Better Off Without You

April 2013, an old post of mine receives a comment that awaits moderation. The first time I read it my heart pounds, because it is threatening and abusive. It encourages me to kill my child because of his disability, and laments his existence because of the monetary cost to society. The final sentence of “Joe’s” attack is this: “If having another kid was a good idea to you, then you’re just about as dumb as that drooling, loud, obnoxious, tantrum throwing disaster of a child you have.” My son doesn’t fit any of those descriptors, not a single one of them (but even if he did, not a sentiment of the commenter would have been justified). He signs off with the fictitious email :

Bu Gib3102, via Flickr

I re-read the comment, and my general feeling of upset turns to annoyance and anger. I share the comment in a private group of friends, we all agree it’s best to leave hate speech where it belongs; unpublished and in the bin.

A month goes by. May 2013, I find out about a man called Colin Brewer. This man  is an elected Councillor, who I am pleased to say does not reside in my country. Here again, an argument that society would be better off without disabled children, and that they should be killed as babies because of their cost to society. He compares the cost of caring for these humans as equivalent – and better spent – on running 10 public toilets. He says people are transient, that he is thinking of the bigger picture: planning, environmental issues and landscapes.

He talks about the many private supporters he has of his view, and I am reminded of my visitor from April. Hate speech and hate speakers don’t stay in the bin. They don’t go away. They vote for people like Mr Brewer. So I want to say something, and I want this to be very clear.

Colin and my commenter “Joe,” are interesting in this remarkable regard: They think society would be better off without disabled people who had no choice in their challenges, but they think people like themselves – who encourage violence and hatred against the disabled – are the sort of people we should want to keep around. That people who choose to promote violence and hate, are more valued than their intended victims, who have not made any such choice. What an interesting society they promote, not a place I would want to be, but apparently it’s their ideal. The oddity doesn’t stop there.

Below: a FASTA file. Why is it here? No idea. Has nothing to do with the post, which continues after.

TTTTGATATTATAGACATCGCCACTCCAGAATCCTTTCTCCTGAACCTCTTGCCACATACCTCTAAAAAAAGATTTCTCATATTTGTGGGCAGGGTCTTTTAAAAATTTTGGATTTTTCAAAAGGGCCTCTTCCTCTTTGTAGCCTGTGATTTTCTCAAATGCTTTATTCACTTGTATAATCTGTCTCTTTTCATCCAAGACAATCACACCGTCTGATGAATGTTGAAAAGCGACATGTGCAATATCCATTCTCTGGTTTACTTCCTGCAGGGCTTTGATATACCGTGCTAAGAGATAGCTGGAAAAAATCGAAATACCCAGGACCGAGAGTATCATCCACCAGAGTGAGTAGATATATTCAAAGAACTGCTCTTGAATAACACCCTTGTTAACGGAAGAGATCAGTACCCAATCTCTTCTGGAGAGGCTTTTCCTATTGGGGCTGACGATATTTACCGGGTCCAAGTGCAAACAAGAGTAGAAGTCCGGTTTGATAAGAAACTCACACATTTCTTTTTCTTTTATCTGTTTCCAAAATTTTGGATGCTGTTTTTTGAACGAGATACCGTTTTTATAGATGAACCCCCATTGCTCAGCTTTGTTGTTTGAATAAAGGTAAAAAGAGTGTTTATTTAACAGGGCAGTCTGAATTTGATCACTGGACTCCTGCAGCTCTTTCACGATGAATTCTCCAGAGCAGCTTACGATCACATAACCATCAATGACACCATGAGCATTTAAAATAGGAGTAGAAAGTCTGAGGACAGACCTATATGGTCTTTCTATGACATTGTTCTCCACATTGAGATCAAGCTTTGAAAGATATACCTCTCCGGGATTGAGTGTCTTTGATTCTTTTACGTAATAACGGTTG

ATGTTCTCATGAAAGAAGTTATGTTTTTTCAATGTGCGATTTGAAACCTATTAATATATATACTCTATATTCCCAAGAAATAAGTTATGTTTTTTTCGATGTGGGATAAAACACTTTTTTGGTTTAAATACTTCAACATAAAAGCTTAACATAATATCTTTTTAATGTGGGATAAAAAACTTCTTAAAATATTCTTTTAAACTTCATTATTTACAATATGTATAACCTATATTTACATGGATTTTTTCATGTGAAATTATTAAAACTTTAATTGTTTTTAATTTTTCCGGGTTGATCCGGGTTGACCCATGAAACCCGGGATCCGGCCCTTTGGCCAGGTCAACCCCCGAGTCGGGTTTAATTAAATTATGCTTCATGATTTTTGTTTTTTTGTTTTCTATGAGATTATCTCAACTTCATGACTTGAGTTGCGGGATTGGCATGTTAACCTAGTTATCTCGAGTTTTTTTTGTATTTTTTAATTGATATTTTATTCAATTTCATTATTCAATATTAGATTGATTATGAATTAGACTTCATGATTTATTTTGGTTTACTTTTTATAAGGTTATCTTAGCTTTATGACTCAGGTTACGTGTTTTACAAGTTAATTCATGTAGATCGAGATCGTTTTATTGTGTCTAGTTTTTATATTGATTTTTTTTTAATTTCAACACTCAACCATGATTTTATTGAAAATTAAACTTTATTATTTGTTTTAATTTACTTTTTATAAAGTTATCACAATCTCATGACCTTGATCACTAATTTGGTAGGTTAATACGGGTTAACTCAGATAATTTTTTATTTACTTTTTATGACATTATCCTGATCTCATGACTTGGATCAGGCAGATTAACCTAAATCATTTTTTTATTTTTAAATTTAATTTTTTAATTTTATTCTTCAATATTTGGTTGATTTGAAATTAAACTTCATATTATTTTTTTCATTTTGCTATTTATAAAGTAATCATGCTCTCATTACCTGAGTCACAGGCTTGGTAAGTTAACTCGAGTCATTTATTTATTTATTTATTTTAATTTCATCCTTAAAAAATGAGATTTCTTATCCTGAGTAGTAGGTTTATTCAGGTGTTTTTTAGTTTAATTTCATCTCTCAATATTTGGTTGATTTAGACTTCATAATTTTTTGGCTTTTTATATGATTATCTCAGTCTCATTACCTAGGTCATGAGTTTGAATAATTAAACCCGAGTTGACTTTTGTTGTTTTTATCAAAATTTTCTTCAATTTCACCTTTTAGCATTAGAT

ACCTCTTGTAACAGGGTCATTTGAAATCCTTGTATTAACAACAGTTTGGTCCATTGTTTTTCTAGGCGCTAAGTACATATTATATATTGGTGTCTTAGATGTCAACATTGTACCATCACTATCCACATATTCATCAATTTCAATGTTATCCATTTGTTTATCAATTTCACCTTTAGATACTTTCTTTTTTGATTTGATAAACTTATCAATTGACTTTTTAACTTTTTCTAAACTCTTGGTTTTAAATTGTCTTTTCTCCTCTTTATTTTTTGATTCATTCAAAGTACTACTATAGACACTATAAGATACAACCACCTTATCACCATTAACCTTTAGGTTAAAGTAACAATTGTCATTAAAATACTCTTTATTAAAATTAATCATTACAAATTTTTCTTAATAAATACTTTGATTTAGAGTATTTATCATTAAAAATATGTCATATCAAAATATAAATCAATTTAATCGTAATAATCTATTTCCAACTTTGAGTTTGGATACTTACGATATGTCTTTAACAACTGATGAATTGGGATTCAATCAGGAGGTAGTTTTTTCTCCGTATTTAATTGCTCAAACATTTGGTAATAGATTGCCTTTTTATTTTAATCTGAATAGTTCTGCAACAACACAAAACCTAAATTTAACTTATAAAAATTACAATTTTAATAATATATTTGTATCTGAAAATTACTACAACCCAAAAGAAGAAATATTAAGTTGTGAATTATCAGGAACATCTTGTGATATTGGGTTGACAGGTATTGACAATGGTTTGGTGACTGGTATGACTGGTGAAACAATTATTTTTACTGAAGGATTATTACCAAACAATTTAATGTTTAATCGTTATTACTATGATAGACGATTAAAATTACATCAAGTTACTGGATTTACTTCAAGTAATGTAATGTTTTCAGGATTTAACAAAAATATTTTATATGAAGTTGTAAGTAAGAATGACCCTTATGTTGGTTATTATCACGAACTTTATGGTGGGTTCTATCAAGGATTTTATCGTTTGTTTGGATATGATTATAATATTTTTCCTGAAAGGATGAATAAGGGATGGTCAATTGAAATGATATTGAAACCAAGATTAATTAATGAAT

Colin and Joe think money is more important than caring for humans, yet I find it hard to imagine what money would be better spent on. Toilets, apparently. Because toilets and landscaping are the public sector’s key roles. I was under the mistaken view that matters like health and life were higher up the agenda; someone better take back my Philosophy and my Law degrees, I appear to have been erroneously educated on both ethics and government.

But the concern, we hear Colin and Joe say, is that it’s other people’s money you see. But I am then led to wonder, why they wouldn’t advocate changing government spending priorities or taxation or support services on offer; how is it they short-cut to killing the disabled? That step is hard to fathom; why is killing people an easier and more sensible solution than confronting and changing public policy?

Luckily neither Joe nor Colin will ever be in an accident that affects their bodies or minds, nor will they ever grow old, or have any relatives who also enter the world of disability (what a lovely predetermined world they live in). They are perfect human beings, unflawed, perfectly able-bodied and able-minded (though the able-minded thing is starting to look questionable, wouldn’t you say?)

You may be familiar with my disdain for the argument that the value of the disabled’s existence should or could rest of what they can do for the rest of society. I call this objectifying them, which is just my way of saying people are not a means to an end, they are an end in them-self. They are individuals, with a right to life, that is not up-held or negated by virtue of what they can or can’t do for anyone else. We do not have to justify our existence in reference to others.

This ignoring of individualism and individual rights, is behind the Colins and Joes of this world; they live in societies that have flourished on individualism and a system of rights, but they have a modified version of precisely which individuals should be entitled to even the most basic of rights. (How convenient too, that they fit into their category of those who get to have the right to life.) Their arguments to sustain those views are deeply flawed and contradictory.

Luckily for them, I and many others do value and understand the meaning and importance of choice and individual rights. And I do think that society has to “accommodate” even those who incite violence. I would prefer that they were accommodated in prison – inciting violence and inciting suicide are crimes after all – but I would not encourage that we physically attack or kill poor Colin and Joe. No, because I value life. I think that life matters, and I acknowledge that frailty of humans and how close we all are to disability anyway. I acknowledge the fine and shifting lines between who is disabled and who is not. And some part of me even pities these men, that they don’t realize how absurd and ill-informed they are.